I've also been inspired by some beauties I've seen on the internet (apparently they were all the craze overseas a few years ago! How the heck did I miss that?) and the universe was definately telling me it was meant to be when I discovered this old book straight out of the 70's in my Mum's huge bookshelf.
I just love the line drawings and diagrams in it. They make me want to draw similar things and maybe even break out my colour pencils or watercolours. Which completely reminds me of Geninne's blog and the beautiful paintings of terrariums which she creates.
So if you'd like to create a terrarium of your own, there are a few things you'll need.
Glass containers (if they are small, make sure they are shallow enough that you reach and manipulate what's inside with your fingers, if they are tall, make sure your hand can fit through the opening!)
Pebbles or small rocks
Larger pebbles, shells, wood pieces, plastic animals - whatever takes your fancy to accessorise your terrarium
Charcoal (garden supply or aquarium supply shops will have this)
Peat or Sphagnum Moss (optional)
Make sure your chosen container is nice and clean then put a thin layer of pebbles down. If you have a tall jar (like I did) make a funnel from paper and shoot them straight down into the bottom. This totally stops you from freaking out that the jar is about to break cause the pebbles are bouncing around like kids on tartrazine.
Add a thin layer of charcoal. This will stop any nasties from developing as your terrarium matures into it's own self sufficient environment.
Now you have two choices. You can either go straight into adding the potting mix or you can put down a layer of moss. I chose to use some sphagnum moss as I really wanted a striking layered effect in the soil part of my terrarium. But it certainly won't hurt your terrarium if you decide to leave it out.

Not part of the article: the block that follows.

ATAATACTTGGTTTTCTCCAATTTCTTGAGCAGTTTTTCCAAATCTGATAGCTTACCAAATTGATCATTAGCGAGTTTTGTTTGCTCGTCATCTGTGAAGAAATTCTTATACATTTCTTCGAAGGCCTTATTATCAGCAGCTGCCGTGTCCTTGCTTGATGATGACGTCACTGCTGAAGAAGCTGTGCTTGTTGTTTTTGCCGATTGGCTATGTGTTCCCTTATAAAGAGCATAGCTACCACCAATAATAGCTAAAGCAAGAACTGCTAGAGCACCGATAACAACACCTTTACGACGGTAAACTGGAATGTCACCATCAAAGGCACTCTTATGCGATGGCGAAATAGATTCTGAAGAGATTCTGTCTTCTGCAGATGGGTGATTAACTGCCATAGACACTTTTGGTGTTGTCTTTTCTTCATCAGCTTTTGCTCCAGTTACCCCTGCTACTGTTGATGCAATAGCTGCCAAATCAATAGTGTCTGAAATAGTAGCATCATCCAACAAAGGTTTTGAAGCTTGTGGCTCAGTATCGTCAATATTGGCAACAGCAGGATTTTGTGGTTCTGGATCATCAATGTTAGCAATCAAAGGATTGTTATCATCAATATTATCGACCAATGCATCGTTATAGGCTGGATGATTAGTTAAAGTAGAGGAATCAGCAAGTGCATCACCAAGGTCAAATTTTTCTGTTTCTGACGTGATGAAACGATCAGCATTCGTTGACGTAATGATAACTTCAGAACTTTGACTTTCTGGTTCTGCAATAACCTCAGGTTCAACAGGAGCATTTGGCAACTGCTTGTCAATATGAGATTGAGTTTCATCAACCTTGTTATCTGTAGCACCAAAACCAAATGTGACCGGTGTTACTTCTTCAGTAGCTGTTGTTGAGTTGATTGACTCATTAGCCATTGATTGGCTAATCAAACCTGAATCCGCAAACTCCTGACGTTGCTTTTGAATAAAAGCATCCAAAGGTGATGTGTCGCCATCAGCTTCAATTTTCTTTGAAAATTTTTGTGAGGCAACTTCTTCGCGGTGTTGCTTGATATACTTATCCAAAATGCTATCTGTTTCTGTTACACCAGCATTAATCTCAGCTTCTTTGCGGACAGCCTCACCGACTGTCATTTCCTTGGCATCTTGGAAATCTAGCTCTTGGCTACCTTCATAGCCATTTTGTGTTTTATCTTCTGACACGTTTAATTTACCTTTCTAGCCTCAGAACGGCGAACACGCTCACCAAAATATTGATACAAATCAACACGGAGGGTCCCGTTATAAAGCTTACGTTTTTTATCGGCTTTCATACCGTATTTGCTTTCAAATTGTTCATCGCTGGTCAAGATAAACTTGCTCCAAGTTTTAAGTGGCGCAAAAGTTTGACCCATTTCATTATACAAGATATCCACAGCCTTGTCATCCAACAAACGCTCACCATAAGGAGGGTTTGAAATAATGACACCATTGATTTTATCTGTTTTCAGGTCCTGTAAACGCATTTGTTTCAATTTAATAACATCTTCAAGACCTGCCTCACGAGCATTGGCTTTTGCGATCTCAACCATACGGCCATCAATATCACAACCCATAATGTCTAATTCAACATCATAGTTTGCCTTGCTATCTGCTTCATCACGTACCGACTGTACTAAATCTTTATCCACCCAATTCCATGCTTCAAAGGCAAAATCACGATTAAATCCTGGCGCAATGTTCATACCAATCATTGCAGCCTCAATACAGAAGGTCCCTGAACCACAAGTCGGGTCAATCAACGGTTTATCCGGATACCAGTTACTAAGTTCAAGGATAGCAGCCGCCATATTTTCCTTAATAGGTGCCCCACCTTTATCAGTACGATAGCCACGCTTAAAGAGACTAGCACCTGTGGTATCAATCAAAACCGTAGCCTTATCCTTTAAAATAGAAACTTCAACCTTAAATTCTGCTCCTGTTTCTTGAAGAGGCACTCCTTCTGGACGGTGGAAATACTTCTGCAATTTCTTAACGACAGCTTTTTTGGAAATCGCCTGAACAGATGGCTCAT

So, sphagnum moss...
Then soil. Be careful to keep your layers thin. Mine in the picture above are a little too thick and there ended up being hardly any room for the plants. I had to tip the lot out, sort it through (which took forever) and redo it all with thinner layers in the picture below. Much better!
Now the fun part - plants!
I used my hand in the bottle to get the plants into position and then a skewer to help move the soil and other decorative items around. This whole process took a bit of patience in getting it looking exactly how I wanted it to be, so take your time. You could also use a chopstick, long surgical tweezers or a long handled spoon to help with this part. I also used a spray bottle to squirt down any of the dirt which I happened to flick up onto the sides and then a tissue wrapped around the end of the skewer to clean down the inside of the glass when I was finished. Be careful not to overwater your terrarium - the water does not drain away like in a normal garden and you don't want to drown your plants.
Love that little snaily shell.
For now they are sitting on my side table in our living area, however they are eventually destined to end up on my craft room windowsill once I have redecorated that area. I heart them very much!